Monday, January 3, 2011
REVIEW: Darling Jim by Christian Moerk
A modern gothic novel of suspense that reveals, through their diaries, the story of sisters who fall in love with a beguiling stranger, and of the town that turns a blind eye to his murderous ways
When two sisters and their aunt are found dead in their suburban Dublin home, it seems that the secret behind their untimely demise will never be known. But then Niall, a young mailman, finds a mysterious diary in the post office’s dead-letter bin. From beyond the grave, Fiona Walsh shares the most tragic love story he’s ever heard—and her tale has only just begun.
Niall soon becomes enveloped by the mystery surrounding itinerant storyteller Jim, who traveled through Ireland enrapturing audiences and wooing women with his macabre mythic narratives. Captivated by Jim, townspeople across Ireland thought it must be a sad coincidence that horrific murders trailed him wherever he went—and they failed to connect that the young female victims, who were smitten by the newest bad boy in town, bore an all too frightening similarity to the victims in Jim’s own fictional plots.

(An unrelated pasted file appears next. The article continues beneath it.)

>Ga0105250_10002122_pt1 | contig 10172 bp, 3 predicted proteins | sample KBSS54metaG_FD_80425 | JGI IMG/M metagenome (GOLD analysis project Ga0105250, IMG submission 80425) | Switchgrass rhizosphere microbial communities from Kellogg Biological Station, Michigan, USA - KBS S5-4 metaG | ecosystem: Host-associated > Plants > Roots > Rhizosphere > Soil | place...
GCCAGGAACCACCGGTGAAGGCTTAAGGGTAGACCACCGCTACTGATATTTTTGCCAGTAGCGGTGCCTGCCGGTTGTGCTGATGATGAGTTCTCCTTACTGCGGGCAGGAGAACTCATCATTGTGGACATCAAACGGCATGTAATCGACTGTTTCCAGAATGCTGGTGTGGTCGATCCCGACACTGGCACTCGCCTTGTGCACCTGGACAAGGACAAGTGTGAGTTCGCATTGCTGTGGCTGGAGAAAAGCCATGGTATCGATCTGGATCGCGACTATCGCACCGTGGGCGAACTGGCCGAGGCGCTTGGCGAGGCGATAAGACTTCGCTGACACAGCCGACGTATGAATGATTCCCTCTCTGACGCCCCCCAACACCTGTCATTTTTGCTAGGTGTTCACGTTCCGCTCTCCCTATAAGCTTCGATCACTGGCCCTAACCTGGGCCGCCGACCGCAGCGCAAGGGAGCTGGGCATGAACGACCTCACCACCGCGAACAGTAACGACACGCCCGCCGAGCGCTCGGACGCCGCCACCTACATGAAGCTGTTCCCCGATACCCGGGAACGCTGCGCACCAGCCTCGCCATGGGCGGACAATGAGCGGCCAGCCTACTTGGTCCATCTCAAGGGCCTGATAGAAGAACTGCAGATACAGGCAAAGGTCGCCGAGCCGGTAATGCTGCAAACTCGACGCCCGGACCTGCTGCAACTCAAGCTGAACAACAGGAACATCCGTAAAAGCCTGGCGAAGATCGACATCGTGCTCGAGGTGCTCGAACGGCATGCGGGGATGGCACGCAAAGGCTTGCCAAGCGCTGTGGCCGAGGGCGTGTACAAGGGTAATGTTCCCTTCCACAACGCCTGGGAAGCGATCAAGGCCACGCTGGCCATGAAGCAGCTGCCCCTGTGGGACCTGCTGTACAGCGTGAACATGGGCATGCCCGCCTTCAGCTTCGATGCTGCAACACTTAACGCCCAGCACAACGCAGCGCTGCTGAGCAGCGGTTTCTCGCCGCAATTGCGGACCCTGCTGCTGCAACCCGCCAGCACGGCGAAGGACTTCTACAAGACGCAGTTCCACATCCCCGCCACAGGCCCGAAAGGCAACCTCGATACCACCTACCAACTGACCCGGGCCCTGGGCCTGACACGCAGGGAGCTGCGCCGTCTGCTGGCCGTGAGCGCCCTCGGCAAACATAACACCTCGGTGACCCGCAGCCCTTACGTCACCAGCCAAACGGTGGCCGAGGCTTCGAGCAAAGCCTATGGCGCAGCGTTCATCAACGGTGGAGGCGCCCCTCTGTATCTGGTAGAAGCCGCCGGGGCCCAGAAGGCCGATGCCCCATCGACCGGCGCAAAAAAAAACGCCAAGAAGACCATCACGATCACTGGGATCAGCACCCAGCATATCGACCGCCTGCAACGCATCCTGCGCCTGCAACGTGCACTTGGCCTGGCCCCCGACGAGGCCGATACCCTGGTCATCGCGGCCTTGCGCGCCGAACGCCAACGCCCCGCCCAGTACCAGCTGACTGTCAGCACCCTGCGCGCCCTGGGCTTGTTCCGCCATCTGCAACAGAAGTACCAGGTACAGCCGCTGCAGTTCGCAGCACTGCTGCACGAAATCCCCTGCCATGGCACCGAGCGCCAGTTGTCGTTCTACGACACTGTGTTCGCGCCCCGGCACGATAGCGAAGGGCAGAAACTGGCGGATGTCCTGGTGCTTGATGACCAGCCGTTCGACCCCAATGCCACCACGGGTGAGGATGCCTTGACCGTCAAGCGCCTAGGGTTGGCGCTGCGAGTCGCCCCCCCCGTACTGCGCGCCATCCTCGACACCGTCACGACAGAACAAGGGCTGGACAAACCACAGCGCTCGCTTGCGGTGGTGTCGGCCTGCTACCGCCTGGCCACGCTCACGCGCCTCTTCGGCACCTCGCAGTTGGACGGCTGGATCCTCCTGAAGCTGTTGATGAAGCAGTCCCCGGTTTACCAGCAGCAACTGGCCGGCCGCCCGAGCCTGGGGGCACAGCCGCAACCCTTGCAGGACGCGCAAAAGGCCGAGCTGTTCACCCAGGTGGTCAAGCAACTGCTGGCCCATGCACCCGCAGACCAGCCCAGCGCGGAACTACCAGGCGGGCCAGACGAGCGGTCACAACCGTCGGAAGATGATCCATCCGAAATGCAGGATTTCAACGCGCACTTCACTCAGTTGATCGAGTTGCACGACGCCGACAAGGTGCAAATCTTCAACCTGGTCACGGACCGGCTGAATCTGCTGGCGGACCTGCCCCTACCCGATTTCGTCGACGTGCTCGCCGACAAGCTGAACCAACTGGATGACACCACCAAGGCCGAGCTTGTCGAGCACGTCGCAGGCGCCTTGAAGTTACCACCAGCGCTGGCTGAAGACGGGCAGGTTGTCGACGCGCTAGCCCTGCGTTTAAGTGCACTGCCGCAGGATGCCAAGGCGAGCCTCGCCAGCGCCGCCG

The Walsh sisters, fiercely loyal to one another, were not immune to “darling” Jim’s powers of seduction, but found themselves in harm’s way when they began to uncover his treacherous past. Niall must now continue his dangerous hunt for the truth—and for the vanished third sister—while there’s still time. And in the woods, the wolves from Jim’s stories begin to gather.
About the Author
Born and raised in Copenhagen, Denmark, Christian Moerk moved to Vermont in his early twenties. After getting his MS in journalism at Columbia University, he was a movie executive for Warner Bros. Pictures, and later wrote about film for The New York Times. Darling Jim is his first novel published in America. He lives in Brooklyn, New York.
Jim is a charming storyteller, and he has a way with the ladies. Fiona becomes enamored with him, just as all the other women in town, and before she knows it she and her sisters have been dragged into a web of danger and deceit. Through their diaries, as read by Niall, we begin to learn their story.
This was a good story. It wasn't quite what I had expected, and not quite as good as I had hoped, but good nonetheless. I had a difficult time with much of the book for some reason, but I'm not sure whether it was the writing style or just my own ADD causing me trouble through distraction.
The story takes place in a small Irish town, and something about it had a touch of a goth feel. It sort of made me think of Hansel and Gretel. Of the two diaries that make up most of the story, I found the diary of Roisin more engaging, and Aoife my favorite character.
The ending was pretty satisfying- I wasn't left wanting. The characters pretty well fleshed out. All in all, an enjoyable story.
My Rating: 8 out of 10
Note: My thanks to Jason of Holt Publishing for the review copy in exchange for my honest review.